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Spain Introduction 2019

SOURCE: 2019 CIA WORLD FACTBOOK AND OTHER SOURCES











Spain Introduction 2019
SOURCE: 2019 CIA WORLD FACTBOOK AND OTHER SOURCES


Page last updated on February 08, 2019

Background:
Spain's powerful world empire of the 16th and 17th centuries ultimately yielded command of the seas to England. Subsequent failure to embrace the mercantile and industrial revolutions caused the country to fall behind Britain, France, and Germany in economic and political power. Spain remained neutral in World War I and II but suffered through a devastating civil war (1936-39). A peaceful transition to democracy following the death of dictator Francisco FRANCO in 1975, and rapid economic modernization (Spain joined the EU in 1986) gave Spain a dynamic and rapidly growing economy and made it a global champion of freedom and human rights. More recently Spain has emerged from a severe economic recession that began in mid-2008, posting three straight years of GDP growth above the EU average. Unemployment has fallen, but remains high especially among youth. Spain is the Eurozone's fourth largest economy. In October 2017, the Catalan regional government conducted an illegal independence referendum and declared independence from Madrid. The international community has not recognized Catalonia's unilateral declaration of independence.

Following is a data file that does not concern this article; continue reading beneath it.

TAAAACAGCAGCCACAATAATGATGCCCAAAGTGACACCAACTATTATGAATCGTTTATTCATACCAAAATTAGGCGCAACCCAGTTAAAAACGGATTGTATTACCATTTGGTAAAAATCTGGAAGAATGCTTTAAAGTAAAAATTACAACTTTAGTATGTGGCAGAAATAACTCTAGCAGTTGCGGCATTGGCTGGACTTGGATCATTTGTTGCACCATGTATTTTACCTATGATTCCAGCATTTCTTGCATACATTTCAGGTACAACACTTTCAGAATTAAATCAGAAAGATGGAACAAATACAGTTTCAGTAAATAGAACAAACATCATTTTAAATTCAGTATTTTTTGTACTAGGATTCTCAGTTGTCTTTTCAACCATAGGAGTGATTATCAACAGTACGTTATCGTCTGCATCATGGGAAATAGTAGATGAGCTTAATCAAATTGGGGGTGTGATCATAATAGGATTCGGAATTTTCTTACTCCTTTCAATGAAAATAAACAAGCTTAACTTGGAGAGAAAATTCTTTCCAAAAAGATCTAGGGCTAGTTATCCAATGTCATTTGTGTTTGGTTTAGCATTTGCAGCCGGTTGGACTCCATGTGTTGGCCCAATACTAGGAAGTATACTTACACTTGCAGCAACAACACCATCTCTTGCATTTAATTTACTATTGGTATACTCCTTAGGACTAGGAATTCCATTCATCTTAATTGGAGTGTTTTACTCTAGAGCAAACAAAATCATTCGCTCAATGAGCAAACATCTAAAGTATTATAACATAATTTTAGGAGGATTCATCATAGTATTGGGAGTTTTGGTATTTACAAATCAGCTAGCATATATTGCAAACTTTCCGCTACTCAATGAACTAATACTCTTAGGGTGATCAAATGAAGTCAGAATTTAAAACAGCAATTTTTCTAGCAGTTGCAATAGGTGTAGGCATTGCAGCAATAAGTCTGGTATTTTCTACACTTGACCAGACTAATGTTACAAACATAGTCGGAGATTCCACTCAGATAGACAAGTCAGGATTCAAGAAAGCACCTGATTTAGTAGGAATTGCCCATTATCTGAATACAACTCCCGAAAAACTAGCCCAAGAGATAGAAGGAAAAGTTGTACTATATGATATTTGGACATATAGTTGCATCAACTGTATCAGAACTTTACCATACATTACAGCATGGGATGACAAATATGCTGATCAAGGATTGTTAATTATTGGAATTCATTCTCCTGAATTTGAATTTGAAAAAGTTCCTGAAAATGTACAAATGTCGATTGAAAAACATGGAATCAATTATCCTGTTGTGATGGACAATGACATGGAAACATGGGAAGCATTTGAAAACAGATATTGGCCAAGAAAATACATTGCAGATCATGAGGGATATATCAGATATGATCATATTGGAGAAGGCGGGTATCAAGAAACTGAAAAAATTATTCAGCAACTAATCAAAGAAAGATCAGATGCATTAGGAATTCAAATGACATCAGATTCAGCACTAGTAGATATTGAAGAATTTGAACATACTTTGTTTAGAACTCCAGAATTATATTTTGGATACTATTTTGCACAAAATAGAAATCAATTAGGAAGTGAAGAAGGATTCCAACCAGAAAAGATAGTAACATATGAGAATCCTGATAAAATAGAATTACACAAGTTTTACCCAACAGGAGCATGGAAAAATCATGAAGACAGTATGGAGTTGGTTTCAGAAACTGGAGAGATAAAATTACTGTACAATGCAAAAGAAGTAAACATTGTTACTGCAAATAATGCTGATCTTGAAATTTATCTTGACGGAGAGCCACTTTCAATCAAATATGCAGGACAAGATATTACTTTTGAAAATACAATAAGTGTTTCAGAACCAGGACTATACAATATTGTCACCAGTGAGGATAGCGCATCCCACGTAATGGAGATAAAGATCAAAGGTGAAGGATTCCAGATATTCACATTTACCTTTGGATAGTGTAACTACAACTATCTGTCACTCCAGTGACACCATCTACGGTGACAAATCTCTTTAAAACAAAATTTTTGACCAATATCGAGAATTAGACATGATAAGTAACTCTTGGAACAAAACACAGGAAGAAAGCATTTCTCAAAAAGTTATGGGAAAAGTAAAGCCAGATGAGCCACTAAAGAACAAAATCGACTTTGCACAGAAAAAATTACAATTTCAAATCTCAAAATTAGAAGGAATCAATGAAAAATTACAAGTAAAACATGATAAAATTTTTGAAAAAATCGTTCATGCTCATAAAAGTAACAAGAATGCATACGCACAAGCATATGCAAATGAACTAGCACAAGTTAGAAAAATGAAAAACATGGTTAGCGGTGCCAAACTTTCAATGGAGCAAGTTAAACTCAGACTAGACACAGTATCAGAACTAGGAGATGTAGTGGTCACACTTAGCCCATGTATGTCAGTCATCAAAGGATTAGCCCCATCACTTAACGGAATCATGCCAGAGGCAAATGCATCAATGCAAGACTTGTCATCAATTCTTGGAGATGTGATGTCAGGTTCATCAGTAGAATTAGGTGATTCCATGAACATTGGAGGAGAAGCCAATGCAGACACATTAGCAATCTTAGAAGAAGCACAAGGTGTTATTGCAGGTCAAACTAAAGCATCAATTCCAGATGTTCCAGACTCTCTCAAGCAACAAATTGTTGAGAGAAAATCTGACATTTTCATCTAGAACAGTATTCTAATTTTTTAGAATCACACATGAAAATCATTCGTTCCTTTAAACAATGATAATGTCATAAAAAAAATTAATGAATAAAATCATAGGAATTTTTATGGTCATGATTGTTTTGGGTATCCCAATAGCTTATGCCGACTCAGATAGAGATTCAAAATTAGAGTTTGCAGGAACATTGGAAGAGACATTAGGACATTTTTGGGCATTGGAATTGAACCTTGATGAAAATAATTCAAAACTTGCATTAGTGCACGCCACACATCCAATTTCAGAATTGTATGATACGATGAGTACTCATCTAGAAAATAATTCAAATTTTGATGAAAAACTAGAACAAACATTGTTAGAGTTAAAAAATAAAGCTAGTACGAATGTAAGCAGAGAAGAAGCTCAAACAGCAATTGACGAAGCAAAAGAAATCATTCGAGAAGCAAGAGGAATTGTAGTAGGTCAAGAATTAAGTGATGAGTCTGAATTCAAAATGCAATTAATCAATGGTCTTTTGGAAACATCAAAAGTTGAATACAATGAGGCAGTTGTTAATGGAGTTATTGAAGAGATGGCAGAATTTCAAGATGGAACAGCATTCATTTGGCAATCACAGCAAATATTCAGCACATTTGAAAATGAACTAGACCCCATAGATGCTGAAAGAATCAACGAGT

NOTE: 1) The information regarding Spain on this page is re-published from the 2019 World Fact Book of the United States Central Intelligence Agency. No claims are made regarding the accuracy of Spain Introduction 2019 information contained here. All suggestions for corrections of any errors about Spain Introduction 2019 should be addressed to the CIA.
2) The rank that you see is the CIA reported rank, which may habe the following issues:
  a) They assign increasing rank number, alphabetically for countries with the same value of the ranked item, whereas we assign them the same rank.
  b) The CIA sometimes assignes counterintuitive ranks. For example, it assigns unemployment rates in increasing order, whereas we rank them in decreasing order






This page was last modified 08-Feb-19
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